Diane is a year past losing her family – her husband and young daughter and she hasn’t made much progress, if any, in the grieving process. She rarely leaves their flat, she doesn’t go to work. She hasn’t changed the bedsheets since her husband died, still hoping to catch the scent of him on their sheets. When her best friend threatens a holiday, she knows it will be somewhere filled with bright sun, cocktails and oiled men. That isn’t what she wants, instead she decides to visit a place her husband expressed interest in. Ireland.

She rents a cottage on the Irish coast in County Mayo from a friendly couple but all Diane really wants is to be left alone. When she meets her neighbour Edward, he is so incredibly rude that they clash immediately. He makes no secret of the fact he wants Diane to leave, preferably immediately and the two have several vicious clashes before a horrible action on Diane’s part begins a strange truce…..that slowly evolves.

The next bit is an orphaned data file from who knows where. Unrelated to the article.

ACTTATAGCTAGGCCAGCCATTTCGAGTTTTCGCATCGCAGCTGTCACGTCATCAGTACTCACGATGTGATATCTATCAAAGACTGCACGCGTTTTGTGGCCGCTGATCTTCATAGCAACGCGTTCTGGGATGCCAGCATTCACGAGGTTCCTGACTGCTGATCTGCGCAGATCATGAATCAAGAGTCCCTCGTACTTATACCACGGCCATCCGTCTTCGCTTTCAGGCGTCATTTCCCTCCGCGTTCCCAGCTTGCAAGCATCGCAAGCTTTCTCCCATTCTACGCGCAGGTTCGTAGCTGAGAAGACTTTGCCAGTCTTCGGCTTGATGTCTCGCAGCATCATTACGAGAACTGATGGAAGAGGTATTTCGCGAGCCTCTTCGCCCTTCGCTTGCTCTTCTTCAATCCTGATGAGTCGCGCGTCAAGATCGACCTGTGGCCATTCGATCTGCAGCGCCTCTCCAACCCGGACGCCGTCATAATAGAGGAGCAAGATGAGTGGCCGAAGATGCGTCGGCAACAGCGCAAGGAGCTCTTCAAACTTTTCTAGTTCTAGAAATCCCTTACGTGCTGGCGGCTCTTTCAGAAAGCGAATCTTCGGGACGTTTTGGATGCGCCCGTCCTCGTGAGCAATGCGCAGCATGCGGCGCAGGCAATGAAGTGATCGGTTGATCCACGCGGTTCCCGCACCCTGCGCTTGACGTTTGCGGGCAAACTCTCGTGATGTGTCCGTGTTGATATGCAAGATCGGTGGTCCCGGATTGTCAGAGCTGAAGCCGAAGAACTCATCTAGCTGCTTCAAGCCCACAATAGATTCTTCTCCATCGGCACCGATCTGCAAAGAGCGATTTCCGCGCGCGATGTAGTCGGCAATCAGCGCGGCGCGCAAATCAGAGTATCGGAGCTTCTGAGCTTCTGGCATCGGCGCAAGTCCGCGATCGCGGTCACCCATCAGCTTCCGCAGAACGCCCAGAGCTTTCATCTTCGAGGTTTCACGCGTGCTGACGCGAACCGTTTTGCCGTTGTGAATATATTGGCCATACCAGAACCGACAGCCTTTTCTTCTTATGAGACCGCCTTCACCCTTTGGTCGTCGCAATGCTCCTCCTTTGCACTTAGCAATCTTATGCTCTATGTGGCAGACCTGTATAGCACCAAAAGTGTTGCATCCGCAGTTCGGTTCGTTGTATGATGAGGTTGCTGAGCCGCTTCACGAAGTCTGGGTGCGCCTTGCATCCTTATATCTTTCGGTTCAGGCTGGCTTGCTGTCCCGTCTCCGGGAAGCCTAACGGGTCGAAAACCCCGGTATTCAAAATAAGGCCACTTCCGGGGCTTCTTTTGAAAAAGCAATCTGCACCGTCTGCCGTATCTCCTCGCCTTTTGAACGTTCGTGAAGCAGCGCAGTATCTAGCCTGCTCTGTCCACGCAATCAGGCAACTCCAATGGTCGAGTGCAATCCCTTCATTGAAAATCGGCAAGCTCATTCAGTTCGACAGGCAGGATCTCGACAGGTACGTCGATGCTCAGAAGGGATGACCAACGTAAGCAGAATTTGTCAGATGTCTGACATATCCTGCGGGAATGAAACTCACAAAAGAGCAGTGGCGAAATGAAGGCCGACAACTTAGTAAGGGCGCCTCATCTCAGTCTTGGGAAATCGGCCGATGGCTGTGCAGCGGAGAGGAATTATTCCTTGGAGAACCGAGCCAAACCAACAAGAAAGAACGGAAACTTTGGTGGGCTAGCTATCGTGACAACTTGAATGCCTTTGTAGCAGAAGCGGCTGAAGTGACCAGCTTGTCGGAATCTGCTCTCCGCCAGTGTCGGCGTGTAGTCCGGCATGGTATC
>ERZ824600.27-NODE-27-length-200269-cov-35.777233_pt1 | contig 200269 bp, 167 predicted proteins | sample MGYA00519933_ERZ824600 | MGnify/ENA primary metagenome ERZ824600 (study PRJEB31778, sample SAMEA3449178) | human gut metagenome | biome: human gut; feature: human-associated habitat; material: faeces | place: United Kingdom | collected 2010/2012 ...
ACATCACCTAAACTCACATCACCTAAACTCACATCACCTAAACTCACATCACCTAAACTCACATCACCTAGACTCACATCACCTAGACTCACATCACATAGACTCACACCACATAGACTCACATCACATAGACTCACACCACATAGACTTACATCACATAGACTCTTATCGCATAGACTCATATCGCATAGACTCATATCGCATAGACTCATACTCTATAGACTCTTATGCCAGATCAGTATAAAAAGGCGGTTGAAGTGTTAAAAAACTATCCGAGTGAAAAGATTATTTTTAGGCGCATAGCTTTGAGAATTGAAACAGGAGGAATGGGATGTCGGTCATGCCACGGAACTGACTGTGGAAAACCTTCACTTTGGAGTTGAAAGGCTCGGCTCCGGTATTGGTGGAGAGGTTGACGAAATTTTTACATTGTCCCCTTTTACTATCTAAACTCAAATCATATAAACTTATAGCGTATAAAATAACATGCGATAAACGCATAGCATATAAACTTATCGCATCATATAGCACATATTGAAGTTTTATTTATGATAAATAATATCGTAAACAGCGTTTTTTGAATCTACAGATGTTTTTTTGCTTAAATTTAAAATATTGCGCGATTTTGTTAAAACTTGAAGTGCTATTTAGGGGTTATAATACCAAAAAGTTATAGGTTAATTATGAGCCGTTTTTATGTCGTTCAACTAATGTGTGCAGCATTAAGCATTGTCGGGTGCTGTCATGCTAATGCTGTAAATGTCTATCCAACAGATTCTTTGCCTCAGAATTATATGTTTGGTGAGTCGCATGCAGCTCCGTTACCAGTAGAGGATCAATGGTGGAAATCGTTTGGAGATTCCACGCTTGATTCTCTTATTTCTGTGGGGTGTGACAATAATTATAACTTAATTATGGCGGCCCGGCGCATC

This book packs a very emotional punch. I found it very easy to identify with Diane, to imagine how I might react in her situation. Diane hasn’t managed to even begin to pull herself up to ‘functional’ even one year on – she spends most days drinking and smoking or sleeping and if it wasn’t for a friend bringing her food and tidying up, she would be living in a hovel. Her grief is so raw, so visceral that it seems almost insurmountable. She can’t really bring herself to care about anything, not even the bookstore/cafe that she was so proud of when she opened it. A deep sense of grief and loss settled over me when I read this book, so well portrayed was Diane’s despair. When she makes the decision to go to Ireland, I thought she might be improving but she pretty much settles into the same sort of life as at home, the only differences being sparring with Edward.